What makes us feel better after a long, boring 9-5? Adults know it best – it’s humor! Even the great Mark Twain would agree when he said that humor is a great thing that could save humanity. Perhaps even you have considered your partner’s sense of humor as their greatest asset. For some, humor evokes more than mere laughter—it is a stress reliever.
Don’t ask what humor is. The best way to kill it is to explain it. If you are looking for a book that will bring some spirit to your otherwise lame, unamusing day, “Humor All The Way” by Renee Servello is a must-read book! It is more than just a book but a prescription for free smiles. Who likes receiving medications of any kind? No one. Hence, this blog post won’t dwell on explaining a joke or humor. Instead, this will tell you why it’s the cheapest RX humans can find.
Below are some reasons you should add humor to your daily healthy habit.
Humor as a Physical Drug
Various health research has proven that laughing has several physical benefits. A study published at the National Library of Medicine stated that joyous laughter could affect heart health. This study supports humor as a free shield for your heart against cardiovascular problems. Who knows? Jokes might mend broken hearts too.
In addition, humor-induced laughter can help you shed those extra pounds. Although it can’t give you the perfect beach body you’ve always wanted, laughter can help reduce your body mass index (BMI). This claim is based on a randomized study among Japanese participants with metabolic syndrome risk factors. Want to lose weight soon? Add some jokes to achieve your body goals.
Humor as an Emotional Drug
Everybody could use a warm hug sometimes, but if you can’t find a pair of loving arms to give it to you, then perhaps a joke or two will do. Laughing strengthens the immune system. Not only does it make you feel good, but it will also lower your stress hormones. That would fortify your immune system, making you more disease-resistant.
When you laugh, you are also making your endorphins happy. Endorphins are not called “the happy hormones” for no reason. These hormones play a vital role in relieving pain and improving your overall well-being, so the next time you feel under the weather, have some good old jokes.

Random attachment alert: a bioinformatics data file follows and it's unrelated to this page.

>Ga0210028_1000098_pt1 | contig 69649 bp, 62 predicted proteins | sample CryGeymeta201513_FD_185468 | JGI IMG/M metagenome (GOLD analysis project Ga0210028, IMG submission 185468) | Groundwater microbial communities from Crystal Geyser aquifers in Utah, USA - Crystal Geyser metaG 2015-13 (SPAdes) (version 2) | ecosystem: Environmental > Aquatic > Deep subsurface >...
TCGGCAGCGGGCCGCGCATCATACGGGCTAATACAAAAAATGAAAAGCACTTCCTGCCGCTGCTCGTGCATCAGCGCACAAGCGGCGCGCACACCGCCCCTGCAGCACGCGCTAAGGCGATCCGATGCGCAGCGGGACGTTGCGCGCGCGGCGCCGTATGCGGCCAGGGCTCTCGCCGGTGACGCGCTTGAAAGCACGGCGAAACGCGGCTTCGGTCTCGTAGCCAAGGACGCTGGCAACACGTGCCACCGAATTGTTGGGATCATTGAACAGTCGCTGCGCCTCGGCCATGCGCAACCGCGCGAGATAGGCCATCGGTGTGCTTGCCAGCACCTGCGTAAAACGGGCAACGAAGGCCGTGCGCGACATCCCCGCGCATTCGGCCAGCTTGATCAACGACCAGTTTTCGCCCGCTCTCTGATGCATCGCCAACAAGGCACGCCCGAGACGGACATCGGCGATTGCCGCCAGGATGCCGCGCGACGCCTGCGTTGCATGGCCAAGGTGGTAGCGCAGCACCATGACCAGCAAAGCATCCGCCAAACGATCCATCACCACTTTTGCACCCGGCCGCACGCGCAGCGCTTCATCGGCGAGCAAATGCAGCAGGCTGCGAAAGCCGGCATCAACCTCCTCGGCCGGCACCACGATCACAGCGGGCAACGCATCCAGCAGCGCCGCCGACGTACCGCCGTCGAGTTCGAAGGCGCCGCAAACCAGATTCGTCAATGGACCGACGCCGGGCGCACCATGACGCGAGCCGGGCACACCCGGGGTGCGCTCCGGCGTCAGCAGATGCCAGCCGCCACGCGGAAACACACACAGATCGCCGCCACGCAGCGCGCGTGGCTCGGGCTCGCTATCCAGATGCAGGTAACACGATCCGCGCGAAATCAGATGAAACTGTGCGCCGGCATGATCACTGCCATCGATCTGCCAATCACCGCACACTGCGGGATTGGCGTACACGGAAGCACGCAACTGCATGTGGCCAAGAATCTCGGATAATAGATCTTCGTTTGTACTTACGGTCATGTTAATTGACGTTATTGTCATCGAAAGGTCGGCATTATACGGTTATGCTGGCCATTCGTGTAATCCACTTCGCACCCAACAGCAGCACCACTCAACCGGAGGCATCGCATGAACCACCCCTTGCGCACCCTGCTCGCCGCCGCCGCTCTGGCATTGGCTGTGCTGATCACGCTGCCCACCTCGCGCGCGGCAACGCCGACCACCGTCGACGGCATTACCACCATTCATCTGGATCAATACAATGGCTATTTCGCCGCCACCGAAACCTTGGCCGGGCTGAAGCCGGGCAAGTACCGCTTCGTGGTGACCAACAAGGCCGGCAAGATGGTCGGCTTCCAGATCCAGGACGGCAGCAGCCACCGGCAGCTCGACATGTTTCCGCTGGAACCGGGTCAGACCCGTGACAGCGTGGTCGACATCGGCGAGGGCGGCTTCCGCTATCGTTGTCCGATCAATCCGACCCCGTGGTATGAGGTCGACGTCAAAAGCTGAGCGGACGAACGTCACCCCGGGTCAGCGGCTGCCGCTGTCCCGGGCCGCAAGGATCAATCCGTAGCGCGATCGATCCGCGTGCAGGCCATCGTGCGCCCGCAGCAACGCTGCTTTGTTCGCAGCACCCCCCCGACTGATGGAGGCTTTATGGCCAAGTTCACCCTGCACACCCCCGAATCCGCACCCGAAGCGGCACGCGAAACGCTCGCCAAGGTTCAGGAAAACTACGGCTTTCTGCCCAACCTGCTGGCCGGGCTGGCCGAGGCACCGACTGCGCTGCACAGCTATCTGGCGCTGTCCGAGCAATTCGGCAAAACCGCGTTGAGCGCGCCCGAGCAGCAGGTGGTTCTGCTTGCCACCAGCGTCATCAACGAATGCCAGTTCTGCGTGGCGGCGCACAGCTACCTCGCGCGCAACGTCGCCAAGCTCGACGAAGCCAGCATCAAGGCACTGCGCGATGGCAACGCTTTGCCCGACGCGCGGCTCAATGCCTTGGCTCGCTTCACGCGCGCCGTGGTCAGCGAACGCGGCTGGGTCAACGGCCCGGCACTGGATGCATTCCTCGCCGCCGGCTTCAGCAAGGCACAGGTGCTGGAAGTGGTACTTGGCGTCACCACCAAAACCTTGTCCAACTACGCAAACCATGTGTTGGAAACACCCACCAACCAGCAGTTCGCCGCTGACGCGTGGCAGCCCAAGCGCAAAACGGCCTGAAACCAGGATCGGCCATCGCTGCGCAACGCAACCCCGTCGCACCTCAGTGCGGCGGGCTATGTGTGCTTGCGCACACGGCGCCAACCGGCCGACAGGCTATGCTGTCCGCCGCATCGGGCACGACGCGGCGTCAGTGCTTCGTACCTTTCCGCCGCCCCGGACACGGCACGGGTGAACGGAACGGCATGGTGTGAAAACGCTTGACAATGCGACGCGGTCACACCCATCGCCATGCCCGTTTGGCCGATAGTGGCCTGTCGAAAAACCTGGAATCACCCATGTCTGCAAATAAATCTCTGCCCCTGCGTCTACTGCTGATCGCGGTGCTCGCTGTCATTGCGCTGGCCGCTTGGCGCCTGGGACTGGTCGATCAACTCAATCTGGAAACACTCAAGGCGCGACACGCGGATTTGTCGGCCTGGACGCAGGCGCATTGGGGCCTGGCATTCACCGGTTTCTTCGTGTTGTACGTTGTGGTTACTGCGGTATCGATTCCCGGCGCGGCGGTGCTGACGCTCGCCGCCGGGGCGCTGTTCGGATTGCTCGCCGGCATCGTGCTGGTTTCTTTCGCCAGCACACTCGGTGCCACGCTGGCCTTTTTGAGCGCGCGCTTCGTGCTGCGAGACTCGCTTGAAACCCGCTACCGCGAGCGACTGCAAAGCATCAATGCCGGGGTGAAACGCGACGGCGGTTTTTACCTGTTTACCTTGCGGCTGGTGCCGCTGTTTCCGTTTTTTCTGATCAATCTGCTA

Humor as a Psychosocial Drug
Mental health issues such as anxiety and depression became prevalent, especially during the height of the COVID-19 pandemic. One of the ways people cope with such problems is by watching nostalgic comedy films. According to a news article by Forbes, Nielsen has reported a drastic rise in comedy programming across the United States. The report would tell us that laughter is crucial in making people feel at ease during trying times. Although humorous sources won’t entirely ease our psychological struggles, they help lighten our moods.
No man is an island, and no one would want to live on an island without smiles and laughter. Researchers from the Proceedings of the Royal Society B: Biological Sciences concluded that laughter shared within a group of people could strengthen their bond. It also fosters a more profound understanding, so the next time your group gets quiet or stressed, don’t forget to share some jokes. Life is indeed not a one-person comedy show.
Laugh More, Live Long
Science has come a long way when figuring out how to deal with medical problems. Therapies, medications, self-help books—you name it, many ways to help us feel good seem endless. Indeed, this era could give us instant medications to cure or lessen our woes. However, some of these treatments don’t come for free. What’s priceless is our gift of humor. One Norwegian study found that those with a strong sense of humor live longer than those who don’t laugh. Sure, immortality does not exist, but if you sprinkle some humor into your life, you will surely enjoy life regardless of its length.
Improve your physical, emotional, and psychosocial well-being as you seek what could bring joy to your life, whether it is your favorite comics or Renee Servello’s “Humor All The Way.” The book will surely give you a good laugh or take you back to your comedy roots, even if you have not discovered them yet.
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Divergent effects of laughter and mental stress on arterial stiffness and central hemodynamics
Effects of a laughter program on body weight and mental health among Japanese people with metabolic syndrome risk factors: a randomized controlled trial
Why Laughter May Be the Best Pain Medicine
Scientists Hint at Why Laughter Feels So Good